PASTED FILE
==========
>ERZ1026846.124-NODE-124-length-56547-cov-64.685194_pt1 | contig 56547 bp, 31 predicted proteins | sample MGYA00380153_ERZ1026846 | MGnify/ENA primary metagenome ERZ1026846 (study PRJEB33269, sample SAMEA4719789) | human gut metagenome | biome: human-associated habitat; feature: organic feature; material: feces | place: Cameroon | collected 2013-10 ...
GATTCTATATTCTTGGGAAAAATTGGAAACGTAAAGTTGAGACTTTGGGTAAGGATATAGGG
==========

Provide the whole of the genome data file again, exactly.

>ERZ1026846.124-NODE-124-length-56547-cov-64.685194_pt1 | contig 56547 bp, 31 predicted proteins | sample MGYA00380153_ERZ1026846 | MGnify/ENA primary metagenome ERZ1026846 (study PRJEB33269, sample SAMEA4719789) | human gut metagenome | biome: human-associated habitat; feature: organic feature; material: feces | place: Cameroon | collected 2013-10 ...
GATTCTATATTCTTGGGAAAAATTGGAAACGTAAAGTTGAGACTTTGGGTAAGGATATAGGG